KITCH 121: The Quest for Nutter Butter Ice Cream

KITCH 121: The Quest for Nutter Butter Ice Cream


One current dessert trend involves mixing sweet and savory, for example, caramel and sea salt. After a recent trip to Gilligan’s, my friends and I were inspired to create our own version of a sweet and savory dessert based on their Nutter Butter ice cream. After a lot of recipe searching, we decided to make sea salt peanut cookies and mix them into homemade vanilla ice cream. I certainly don’t ex­pect most people to have ice cream makers, how­ever I have included a standard recipe for vanilla ice cream. So, file it away for a day when you have access to an ice cream maker and, for now, enjoy the cookies on their own or mix them into some store-bought vanilla ice cream.


1/2 cup of coarsely chopped unsalted,

dry-roasted peanuts

1 cup plus 2 tablespoons of all-purpose flour

1/2 tsp of baking soda

1/2 cup of unsalted butter, softened

1/2 cup of firmly packed dark brown sugar

1/2 cup of granulated sugar

1 large egg

1 1/2 tsp of vanilla extract

3/4 tsp of coarse sea salt

1. Preheat oven to 350°.

2. Place nuts in a small baking pan. Bake at 350° for 5-7 minutes or until lightly toasted. Let cool while you complete the other steps. You will want to toast more than 1/2 cup so that if some are a little burnt you have plenty of others to choose from.

3. Put the flour and baking soda in a medium mixing bowl and stir until combined. Set the bowl aside.

4. Put the butter, brown sugar and granu­lated sugar in a large mixing bowl. Using an electric mixer set on medium-high, cream the ingredients until well blended. Add the egg and vanilla and continue to beat until smooth and creamy. Periodically turn off the mixer and scrape down the sides.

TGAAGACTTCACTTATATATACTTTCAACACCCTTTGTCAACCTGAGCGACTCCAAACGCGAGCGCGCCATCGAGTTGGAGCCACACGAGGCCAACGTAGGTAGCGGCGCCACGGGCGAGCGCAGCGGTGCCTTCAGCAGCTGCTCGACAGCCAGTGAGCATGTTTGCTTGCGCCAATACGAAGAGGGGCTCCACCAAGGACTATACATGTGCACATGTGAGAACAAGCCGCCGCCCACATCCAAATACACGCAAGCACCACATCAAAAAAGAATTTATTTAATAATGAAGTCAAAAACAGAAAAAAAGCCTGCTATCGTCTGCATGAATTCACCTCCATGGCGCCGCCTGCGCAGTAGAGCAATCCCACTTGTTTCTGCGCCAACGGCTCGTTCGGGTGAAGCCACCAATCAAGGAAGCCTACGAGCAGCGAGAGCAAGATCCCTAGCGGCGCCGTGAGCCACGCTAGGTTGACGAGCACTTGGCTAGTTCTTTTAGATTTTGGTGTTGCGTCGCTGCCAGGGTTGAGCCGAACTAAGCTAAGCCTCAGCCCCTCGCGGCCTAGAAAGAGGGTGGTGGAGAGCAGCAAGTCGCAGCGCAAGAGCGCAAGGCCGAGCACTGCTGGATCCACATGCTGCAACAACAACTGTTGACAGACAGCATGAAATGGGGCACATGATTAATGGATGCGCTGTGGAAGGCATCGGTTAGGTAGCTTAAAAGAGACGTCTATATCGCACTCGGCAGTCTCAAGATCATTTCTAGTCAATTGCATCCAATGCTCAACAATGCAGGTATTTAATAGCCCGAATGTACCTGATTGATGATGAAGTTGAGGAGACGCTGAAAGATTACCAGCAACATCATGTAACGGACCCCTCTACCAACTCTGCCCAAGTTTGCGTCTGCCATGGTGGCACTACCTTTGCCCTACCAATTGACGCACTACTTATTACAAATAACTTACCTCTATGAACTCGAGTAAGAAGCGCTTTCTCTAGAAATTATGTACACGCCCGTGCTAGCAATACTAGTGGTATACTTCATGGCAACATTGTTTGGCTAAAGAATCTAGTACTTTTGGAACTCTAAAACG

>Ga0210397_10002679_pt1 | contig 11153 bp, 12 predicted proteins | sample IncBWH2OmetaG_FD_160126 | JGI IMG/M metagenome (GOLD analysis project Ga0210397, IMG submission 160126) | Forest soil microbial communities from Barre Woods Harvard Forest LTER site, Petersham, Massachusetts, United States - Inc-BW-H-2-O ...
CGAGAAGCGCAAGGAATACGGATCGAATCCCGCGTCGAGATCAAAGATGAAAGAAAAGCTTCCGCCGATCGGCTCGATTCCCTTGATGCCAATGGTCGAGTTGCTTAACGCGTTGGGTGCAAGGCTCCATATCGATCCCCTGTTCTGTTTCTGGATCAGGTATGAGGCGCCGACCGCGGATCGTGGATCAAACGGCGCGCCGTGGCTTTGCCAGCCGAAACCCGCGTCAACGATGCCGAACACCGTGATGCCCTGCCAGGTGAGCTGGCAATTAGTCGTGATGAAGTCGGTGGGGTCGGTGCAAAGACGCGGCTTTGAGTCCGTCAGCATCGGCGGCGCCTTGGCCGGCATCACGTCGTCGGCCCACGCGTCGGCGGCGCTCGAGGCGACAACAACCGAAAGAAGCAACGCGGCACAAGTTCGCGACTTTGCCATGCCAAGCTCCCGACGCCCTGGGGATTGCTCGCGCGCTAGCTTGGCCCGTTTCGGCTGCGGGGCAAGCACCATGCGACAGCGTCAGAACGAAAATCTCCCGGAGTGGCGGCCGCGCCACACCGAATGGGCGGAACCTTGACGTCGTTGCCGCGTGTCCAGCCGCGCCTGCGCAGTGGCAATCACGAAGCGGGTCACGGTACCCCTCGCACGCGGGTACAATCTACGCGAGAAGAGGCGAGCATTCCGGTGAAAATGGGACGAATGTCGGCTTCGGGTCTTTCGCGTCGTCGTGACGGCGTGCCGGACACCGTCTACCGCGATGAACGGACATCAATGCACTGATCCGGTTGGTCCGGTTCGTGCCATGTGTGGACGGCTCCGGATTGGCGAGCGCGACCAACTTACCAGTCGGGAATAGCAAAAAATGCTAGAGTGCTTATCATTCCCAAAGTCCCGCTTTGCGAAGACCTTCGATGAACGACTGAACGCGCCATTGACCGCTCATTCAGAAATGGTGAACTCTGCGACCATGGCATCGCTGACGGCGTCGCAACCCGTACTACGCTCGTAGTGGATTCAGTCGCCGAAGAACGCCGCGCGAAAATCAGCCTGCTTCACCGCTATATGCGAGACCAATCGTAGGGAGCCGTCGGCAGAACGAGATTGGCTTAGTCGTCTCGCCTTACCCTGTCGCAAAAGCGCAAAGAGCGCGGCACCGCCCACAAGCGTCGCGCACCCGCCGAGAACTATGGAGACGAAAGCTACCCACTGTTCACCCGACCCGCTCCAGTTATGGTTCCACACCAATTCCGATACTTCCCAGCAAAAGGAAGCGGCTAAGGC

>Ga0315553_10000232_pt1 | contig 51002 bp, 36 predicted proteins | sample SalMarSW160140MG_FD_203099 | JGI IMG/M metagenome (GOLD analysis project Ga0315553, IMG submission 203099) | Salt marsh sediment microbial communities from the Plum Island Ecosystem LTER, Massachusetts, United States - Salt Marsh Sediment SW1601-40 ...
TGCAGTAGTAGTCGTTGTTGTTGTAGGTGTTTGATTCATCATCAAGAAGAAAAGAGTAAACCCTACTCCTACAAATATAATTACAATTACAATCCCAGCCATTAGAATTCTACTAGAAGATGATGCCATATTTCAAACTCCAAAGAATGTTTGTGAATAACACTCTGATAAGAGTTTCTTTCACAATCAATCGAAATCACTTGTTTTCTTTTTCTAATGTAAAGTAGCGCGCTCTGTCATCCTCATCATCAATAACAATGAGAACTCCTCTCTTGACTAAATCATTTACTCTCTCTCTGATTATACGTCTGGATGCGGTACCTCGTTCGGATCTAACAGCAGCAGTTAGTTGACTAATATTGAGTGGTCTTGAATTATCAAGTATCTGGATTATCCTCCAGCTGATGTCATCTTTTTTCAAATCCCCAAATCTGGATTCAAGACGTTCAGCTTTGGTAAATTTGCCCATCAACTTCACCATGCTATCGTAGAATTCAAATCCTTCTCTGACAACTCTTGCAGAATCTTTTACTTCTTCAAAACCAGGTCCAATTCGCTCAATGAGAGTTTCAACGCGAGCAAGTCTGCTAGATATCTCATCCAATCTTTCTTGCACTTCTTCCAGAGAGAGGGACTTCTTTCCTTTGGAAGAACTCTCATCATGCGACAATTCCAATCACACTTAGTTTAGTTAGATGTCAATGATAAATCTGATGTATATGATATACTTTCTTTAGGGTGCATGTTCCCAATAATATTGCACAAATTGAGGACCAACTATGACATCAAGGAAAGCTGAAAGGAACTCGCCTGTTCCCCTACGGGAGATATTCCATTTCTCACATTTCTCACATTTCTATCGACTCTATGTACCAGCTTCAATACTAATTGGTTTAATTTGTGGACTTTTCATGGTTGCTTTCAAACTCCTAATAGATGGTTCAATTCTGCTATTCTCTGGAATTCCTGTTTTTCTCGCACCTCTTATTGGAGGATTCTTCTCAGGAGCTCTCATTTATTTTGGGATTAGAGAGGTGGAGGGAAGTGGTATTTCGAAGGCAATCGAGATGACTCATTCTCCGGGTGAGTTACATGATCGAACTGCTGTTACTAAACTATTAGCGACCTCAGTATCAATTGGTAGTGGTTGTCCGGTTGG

5. With the mixer on low, gradually add the flour mixture and continue to beat until well mixed. Using a spoon (NOT the mixer), stir in the peanuts and sea salt.

6. Form small round balls of dough and place them a couple of inches apart on a baking sheet lined with parchment paper or greased with butter or cooking spray. The balls will flatten out as they bake. You can make the cookies whatever size you like, although you should keep them relatively uniform so that they bake evenly.

7. Bake the cookies for 8-10 minutes, or until lightly browned. Let the cookies cool for 5-10 minutes on the baking sheet before transferring them to a cooling rack or else they may fall apart.

8. If you plan on using the cookies in ice cream, let them cool completely.



From The Ultimate Ice Cream Book

Makes about 1 quart

In my experience, homemade ice cream does not last in the freezer as long as store-bought ice cream. So, I suggest making the ice cream close to when you want to serve it, rather than expecting it to keep its texture for weeks.

3 cups of heavy cream

3/4 cup plus 2 tbsp of granulated sugar

2 tsp of vanilla extract

1. Heat the cream in a large, heavy saucepan over medium heat until small bubbles appear around the edge. Do not let the cream boil. Re­move from the heat and add the sugar, stirring until the sugar is completely dissolved. Allow the cream to cool slightly, then stir in the vanilla. Cov­er and refrigerate until cold or overnight. (Using the mixture before it has cooled will prevent the ice cream from reaching its desired texture.)

2. Freeze in one or two batches in your ice cream machine according to the manu­facturer’s instructions. When finished, the ice cream will be soft but ready to eat. For firmer ice cream, transfer to a freezer-safe container and freeze at least 2 hours.

3. To make the “Nutter Butter” ice cream, mix in 1/2 to 1 cup of bite-sized cookie pieces when the ice cream is semi-frozen. Allow the cookies to mix in and proceed with the recipe as directed.

Contact Emily Suskin at [email protected].